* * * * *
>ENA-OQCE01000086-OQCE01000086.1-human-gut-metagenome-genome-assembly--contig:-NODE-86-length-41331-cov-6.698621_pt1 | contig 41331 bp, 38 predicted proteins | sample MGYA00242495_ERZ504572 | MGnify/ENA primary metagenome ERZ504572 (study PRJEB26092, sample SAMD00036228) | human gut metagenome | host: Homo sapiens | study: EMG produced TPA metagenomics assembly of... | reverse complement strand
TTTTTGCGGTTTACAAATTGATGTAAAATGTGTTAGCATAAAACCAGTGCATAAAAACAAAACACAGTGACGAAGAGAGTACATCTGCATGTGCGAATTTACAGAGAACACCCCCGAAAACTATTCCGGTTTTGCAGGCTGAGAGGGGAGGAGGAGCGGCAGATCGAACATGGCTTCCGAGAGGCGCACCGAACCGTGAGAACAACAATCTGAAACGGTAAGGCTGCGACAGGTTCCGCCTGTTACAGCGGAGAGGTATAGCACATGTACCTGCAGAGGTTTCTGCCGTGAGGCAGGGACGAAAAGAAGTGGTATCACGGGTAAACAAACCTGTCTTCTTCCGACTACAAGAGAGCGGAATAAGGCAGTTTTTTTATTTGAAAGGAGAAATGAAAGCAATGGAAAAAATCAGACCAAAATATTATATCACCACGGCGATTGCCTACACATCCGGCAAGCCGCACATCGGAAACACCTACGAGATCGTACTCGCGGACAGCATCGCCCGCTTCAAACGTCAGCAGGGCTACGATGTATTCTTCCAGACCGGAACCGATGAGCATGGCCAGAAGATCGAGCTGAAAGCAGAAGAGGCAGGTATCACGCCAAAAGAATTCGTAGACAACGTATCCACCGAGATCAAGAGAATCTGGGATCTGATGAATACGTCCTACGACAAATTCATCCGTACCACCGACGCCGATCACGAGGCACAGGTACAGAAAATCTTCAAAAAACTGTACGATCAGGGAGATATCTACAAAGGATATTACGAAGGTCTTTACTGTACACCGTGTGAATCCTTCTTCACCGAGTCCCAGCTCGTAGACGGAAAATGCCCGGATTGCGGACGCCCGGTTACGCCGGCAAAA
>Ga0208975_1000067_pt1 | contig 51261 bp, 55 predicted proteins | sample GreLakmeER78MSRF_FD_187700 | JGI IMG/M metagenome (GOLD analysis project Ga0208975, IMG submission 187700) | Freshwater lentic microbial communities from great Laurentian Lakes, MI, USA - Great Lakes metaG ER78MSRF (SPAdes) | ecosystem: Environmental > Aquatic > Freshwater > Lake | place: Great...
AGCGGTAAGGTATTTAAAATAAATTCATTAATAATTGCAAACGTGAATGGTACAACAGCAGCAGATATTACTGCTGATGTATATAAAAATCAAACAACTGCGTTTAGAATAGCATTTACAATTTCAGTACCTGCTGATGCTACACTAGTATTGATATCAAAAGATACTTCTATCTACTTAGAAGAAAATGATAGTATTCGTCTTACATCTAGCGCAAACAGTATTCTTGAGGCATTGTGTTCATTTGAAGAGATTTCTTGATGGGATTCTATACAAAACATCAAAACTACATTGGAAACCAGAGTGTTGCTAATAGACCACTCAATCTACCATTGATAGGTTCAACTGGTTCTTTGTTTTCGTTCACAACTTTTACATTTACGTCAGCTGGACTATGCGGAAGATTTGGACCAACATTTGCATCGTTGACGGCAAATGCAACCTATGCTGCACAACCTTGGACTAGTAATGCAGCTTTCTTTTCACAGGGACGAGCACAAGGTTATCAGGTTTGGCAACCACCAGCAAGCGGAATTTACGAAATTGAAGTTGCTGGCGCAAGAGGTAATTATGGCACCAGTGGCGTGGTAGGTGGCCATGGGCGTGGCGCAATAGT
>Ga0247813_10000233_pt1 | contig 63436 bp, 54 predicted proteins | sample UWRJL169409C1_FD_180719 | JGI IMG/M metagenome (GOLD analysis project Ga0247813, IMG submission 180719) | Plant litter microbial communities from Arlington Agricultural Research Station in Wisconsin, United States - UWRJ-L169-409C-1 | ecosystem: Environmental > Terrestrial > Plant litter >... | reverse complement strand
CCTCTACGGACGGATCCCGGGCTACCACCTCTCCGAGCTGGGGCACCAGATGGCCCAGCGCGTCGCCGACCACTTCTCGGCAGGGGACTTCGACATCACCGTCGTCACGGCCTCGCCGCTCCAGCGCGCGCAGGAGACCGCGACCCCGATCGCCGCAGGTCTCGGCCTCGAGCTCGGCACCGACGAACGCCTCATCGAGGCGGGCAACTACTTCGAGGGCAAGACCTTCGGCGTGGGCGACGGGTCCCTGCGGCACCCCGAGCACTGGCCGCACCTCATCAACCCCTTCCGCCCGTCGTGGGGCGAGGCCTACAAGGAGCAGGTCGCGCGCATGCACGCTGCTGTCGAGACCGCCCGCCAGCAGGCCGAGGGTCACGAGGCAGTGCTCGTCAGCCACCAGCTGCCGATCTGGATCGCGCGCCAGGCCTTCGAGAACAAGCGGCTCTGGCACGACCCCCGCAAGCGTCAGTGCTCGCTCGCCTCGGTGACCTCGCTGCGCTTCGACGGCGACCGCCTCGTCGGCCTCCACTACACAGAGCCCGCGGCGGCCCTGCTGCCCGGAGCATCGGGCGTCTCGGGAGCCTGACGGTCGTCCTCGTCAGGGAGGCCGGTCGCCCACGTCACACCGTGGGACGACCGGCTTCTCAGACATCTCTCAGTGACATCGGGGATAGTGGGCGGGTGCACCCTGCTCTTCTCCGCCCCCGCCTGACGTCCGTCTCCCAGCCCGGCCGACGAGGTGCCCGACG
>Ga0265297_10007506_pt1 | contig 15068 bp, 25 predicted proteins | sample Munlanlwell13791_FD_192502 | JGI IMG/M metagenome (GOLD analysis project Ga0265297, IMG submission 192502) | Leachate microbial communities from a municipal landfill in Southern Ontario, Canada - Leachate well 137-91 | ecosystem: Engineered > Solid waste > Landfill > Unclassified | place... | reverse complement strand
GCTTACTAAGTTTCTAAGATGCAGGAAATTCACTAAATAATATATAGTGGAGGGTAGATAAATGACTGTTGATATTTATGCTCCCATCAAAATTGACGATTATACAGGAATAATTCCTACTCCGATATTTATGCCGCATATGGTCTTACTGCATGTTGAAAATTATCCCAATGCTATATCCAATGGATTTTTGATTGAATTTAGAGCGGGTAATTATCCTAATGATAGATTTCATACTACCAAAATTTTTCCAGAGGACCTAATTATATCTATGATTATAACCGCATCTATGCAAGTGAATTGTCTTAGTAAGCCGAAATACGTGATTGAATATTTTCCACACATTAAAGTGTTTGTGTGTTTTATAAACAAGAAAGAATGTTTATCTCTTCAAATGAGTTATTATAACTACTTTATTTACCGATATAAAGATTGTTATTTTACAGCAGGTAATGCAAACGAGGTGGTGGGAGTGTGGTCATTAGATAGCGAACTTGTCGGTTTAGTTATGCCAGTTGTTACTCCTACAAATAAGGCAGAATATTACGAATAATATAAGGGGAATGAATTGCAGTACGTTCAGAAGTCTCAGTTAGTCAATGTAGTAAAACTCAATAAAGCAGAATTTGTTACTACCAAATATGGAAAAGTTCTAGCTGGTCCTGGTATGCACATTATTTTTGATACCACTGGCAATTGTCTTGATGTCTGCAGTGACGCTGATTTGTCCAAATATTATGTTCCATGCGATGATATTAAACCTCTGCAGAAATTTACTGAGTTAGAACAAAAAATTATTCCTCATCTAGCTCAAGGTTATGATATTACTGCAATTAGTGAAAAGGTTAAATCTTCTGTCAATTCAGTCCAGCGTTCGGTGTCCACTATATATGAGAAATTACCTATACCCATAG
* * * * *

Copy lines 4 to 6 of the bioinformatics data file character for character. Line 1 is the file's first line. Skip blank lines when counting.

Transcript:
AGCGGTAAGGTATTTAAAATAAATTCATTAATAATTGCAAACGTGAATGGTACAACAGCAGCAGATATTACTGCTGATGTATATAAAAATCAAACAACTGCGTTTAGAATAGCATTTACAATTTCAGTACCTGCTGATGCTACACTAGTATTGATATCAAAAGATACTTCTATCTACTTAGAAGAAAATGATAGTATTCGTCTTACATCTAGCGCAAACAGTATTCTTGAGGCATTGTGTTCATTTGAAGAGATTTCTTGATGGGATTCTATACAAAACATCAAAACTACATTGGAAACCAGAGTGTTGCTAATAGACCACTCAATCTACCATTGATAGGTTCAACTGGTTCTTTGTTTTCGTTCACAACTTTTACATTTACGTCAGCTGGACTATGCGGAAGATTTGGACCAACATTTGCATCGTTGACGGCAAATGCAACCTATGCTGCACAACCTTGGACTAGTAATGCAGCTTTCTTTTCACAGGGACGAGCACAAGGTTATCAGGTTTGGCAACCACCAGCAAGCGGAATTTACGAAATTGAAGTTGCTGGCGCAAGAGGTAATTATGGCACCAGTGGCGTGGTAGGTGGCCATGGGCGTGGCGCAATAGT
>Ga0247813_10000233_pt1 | contig 63436 bp, 54 predicted proteins | sample UWRJL169409C1_FD_180719 | JGI IMG/M metagenome (GOLD analysis project Ga0247813, IMG submission 180719) | Plant litter microbial communities from Arlington Agricultural Research Station in Wisconsin, United States - UWRJ-L169-409C-1 | ecosystem: Environmental > Terrestrial > Plant litter >... | reverse complement strand
CCTCTACGGACGGATCCCGGGCTACCACCTCTCCGAGCTGGGGCACCAGATGGCCCAGCGCGTCGCCGACCACTTCTCGGCAGGGGACTTCGACATCACCGTCGTCACGGCCTCGCCGCTCCAGCGCGCGCAGGAGACCGCGACCCCGATCGCCGCAGGTCTCGGCCTCGAGCTCGGCACCGACGAACGCCTCATCGAGGCGGGCAACTACTTCGAGGGCAAGACCTTCGGCGTGGGCGACGGGTCCCTGCGGCACCCCGAGCACTGGCCGCACCTCATCAACCCCTTCCGCCCGTCGTGGGGCGAGGCCTACAAGGAGCAGGTCGCGCGCATGCACGCTGCTGTCGAGACCGCCCGCCAGCAGGCCGAGGGTCACGAGGCAGTGCTCGTCAGCCACCAGCTGCCGATCTGGATCGCGCGCCAGGCCTTCGAGAACAAGCGGCTCTGGCACGACCCCCGCAAGCGTCAGTGCTCGCTCGCCTCGGTGACCTCGCTGCGCTTCGACGGCGACCGCCTCGTCGGCCTCCACTACACAGAGCCCGCGGCGGCCCTGCTGCCCGGAGCATCGGGCGTCTCGGGAGCCTGACGGTCGTCCTCGTCAGGGAGGCCGGTCGCCCACGTCACACCGTGGGACGACCGGCTTCTCAGACATCTCTCAGTGACATCGGGGATAGTGGGCGGGTGCACCCTGCTCTTCTCCGCCCCCGCCTGACGTCCGTCTCCCAGCCCGGCCGACGAGGTGCCCGACG